This all came after prosecutors showed Guyger had a long history of abhorrent racism, sharing multiple posts she had online where she spoke gleefully about killing people. 

"People are so ungrateful. No one ever thanks me for having the patience not to kill them," she wrote in one comment on Pinterest. They also shared dozens of texts where she said racist things about Black people and insulted Black leaders like Martin Luther King Jr. 

Despite her claims that she shot Jean as he lunged at her, forensics showed that he was killed while getting up from his couch or while he was cowering. 

Thousands protested in Dallas until the Dallas Police Department fired Guyger for killing Jean. 

She was sentenced to 10 years in prison after her murder conviction but appealed the decision last year. In her appeal, her lawyer argued that even though she was wrong about which apartment she went to, she had a right to defend herself and kill him in self-defense, even though he was unarmed and there is no evidence he attacked her, as Blavity previously reported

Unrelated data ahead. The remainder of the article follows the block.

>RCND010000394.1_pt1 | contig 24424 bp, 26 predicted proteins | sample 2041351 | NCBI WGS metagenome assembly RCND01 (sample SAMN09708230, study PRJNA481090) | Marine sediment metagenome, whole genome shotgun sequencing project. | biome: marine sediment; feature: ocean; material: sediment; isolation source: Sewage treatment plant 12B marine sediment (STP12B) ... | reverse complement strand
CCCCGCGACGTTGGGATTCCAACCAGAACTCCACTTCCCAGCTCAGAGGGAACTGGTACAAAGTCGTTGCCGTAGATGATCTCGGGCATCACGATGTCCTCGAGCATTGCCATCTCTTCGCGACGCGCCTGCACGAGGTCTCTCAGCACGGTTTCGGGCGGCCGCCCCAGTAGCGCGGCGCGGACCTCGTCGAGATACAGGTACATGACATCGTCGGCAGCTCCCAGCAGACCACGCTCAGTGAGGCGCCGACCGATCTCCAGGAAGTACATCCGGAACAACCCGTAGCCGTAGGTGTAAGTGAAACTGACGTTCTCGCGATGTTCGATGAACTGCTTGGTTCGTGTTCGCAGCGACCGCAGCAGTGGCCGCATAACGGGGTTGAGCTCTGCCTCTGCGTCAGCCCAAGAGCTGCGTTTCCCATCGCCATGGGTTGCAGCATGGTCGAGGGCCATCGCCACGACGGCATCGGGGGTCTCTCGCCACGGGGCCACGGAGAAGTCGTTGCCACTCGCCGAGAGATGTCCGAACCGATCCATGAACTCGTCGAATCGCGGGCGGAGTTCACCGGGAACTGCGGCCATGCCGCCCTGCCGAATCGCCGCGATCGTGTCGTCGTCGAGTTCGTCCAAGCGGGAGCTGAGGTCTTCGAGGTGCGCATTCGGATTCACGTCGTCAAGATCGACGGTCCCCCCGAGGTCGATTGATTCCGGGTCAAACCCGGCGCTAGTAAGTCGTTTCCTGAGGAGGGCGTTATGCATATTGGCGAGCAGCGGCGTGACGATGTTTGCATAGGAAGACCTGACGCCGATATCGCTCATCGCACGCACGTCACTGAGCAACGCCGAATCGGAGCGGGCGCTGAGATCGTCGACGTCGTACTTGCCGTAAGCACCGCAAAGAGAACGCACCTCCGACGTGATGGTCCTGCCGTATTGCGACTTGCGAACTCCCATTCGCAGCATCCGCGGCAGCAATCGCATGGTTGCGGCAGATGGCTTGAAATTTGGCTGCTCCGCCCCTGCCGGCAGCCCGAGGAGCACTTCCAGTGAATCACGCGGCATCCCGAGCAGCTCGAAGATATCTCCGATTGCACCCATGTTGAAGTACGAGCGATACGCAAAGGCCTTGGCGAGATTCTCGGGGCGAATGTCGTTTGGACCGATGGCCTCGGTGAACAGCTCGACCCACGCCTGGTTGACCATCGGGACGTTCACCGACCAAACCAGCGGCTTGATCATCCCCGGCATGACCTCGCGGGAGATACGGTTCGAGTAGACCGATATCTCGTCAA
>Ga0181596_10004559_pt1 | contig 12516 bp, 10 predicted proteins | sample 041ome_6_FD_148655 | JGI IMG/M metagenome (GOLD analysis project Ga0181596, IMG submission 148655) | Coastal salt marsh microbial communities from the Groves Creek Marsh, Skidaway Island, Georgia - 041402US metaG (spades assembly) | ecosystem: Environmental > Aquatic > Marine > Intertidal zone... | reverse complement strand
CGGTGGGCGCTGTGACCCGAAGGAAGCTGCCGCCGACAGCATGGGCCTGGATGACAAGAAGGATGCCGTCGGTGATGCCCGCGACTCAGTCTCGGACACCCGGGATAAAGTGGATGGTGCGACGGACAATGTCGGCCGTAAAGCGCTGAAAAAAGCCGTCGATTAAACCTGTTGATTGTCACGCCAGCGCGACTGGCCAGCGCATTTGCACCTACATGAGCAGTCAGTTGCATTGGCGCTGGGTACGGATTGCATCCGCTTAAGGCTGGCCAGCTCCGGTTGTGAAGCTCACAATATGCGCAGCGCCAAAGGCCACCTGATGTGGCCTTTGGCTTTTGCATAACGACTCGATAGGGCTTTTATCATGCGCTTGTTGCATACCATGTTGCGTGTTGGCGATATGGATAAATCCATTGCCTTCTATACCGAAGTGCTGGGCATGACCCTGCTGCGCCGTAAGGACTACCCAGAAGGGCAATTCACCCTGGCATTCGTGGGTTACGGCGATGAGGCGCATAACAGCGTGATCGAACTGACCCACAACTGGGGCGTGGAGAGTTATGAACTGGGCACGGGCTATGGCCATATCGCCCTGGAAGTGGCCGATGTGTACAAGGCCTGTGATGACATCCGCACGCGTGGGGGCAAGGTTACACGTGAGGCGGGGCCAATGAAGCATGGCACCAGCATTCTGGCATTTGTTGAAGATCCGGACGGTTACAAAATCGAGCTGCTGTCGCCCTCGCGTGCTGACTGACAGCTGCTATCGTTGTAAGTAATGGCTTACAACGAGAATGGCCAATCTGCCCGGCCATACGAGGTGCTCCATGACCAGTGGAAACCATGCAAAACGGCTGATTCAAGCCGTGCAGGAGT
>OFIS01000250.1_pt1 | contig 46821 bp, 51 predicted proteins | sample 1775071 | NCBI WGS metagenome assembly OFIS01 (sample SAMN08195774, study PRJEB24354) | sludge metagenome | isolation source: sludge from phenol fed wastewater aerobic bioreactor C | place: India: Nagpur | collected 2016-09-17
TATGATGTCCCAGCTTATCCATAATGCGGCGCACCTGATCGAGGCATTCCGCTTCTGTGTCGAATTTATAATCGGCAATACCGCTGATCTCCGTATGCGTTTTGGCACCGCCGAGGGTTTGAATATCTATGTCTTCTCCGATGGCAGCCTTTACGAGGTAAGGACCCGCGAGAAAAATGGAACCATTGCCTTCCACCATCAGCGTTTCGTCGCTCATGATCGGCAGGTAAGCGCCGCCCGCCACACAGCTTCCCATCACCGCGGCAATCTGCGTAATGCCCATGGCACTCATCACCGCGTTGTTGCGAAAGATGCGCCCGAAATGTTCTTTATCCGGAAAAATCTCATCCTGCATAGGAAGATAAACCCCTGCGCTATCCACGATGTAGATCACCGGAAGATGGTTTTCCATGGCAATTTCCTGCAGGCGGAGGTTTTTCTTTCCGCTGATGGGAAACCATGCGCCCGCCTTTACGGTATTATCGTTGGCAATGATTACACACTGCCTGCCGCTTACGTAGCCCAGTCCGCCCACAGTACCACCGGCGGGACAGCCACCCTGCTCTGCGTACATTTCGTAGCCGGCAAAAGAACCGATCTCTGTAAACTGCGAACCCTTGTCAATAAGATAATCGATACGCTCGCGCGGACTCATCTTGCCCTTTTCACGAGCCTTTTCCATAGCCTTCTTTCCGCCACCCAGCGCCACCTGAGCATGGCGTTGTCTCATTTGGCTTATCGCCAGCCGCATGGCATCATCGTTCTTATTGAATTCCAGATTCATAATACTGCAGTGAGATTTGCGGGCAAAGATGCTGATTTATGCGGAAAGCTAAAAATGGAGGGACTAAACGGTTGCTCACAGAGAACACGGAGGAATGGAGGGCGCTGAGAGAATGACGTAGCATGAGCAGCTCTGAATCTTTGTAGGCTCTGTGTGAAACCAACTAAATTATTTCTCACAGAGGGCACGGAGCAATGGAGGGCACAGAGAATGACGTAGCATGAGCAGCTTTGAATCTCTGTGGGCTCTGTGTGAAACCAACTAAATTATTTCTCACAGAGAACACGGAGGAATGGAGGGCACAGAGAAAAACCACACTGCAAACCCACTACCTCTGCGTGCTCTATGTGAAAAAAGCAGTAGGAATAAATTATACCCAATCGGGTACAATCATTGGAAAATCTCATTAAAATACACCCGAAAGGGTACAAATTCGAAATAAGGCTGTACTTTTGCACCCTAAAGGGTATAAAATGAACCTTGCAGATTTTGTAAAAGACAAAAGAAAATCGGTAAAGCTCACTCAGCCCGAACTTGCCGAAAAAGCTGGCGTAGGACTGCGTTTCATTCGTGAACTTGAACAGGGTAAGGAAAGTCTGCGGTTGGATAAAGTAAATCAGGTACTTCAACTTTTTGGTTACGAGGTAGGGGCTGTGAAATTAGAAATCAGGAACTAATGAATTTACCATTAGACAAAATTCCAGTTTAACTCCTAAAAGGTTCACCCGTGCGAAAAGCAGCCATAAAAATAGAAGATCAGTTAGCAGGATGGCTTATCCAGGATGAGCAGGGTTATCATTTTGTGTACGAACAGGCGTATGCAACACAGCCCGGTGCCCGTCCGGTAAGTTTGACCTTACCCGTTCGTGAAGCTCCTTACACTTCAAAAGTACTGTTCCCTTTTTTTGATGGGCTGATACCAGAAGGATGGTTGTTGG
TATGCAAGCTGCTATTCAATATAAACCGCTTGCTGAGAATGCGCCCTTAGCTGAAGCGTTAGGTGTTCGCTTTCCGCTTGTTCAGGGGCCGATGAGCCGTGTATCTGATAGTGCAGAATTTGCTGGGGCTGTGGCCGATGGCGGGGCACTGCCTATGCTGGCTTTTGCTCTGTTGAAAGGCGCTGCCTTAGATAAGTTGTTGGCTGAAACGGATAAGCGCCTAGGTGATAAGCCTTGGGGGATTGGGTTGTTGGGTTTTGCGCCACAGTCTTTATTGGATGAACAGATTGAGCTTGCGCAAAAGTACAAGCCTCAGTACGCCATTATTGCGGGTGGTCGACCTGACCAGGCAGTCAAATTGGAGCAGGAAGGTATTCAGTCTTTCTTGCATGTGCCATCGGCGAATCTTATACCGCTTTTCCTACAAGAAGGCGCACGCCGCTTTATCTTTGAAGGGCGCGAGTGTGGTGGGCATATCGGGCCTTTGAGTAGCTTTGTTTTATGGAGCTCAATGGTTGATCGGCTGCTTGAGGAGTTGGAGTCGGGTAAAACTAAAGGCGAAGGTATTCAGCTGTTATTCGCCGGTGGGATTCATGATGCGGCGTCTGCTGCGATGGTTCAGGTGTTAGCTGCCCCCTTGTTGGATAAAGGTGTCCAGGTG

"After admitting her crime and asking Botham Jean's family for mercy -- Guyger's actions in filing this appeal reflect someone who is not repentant but instead was hoping to play on the family's sympathies at the time that they were most vulnerable," family lawyer S. Lee Merritt told CNN. 

Concern about the case grew further when a witness was killed mysteriously, with police offering strange reasoning for his death.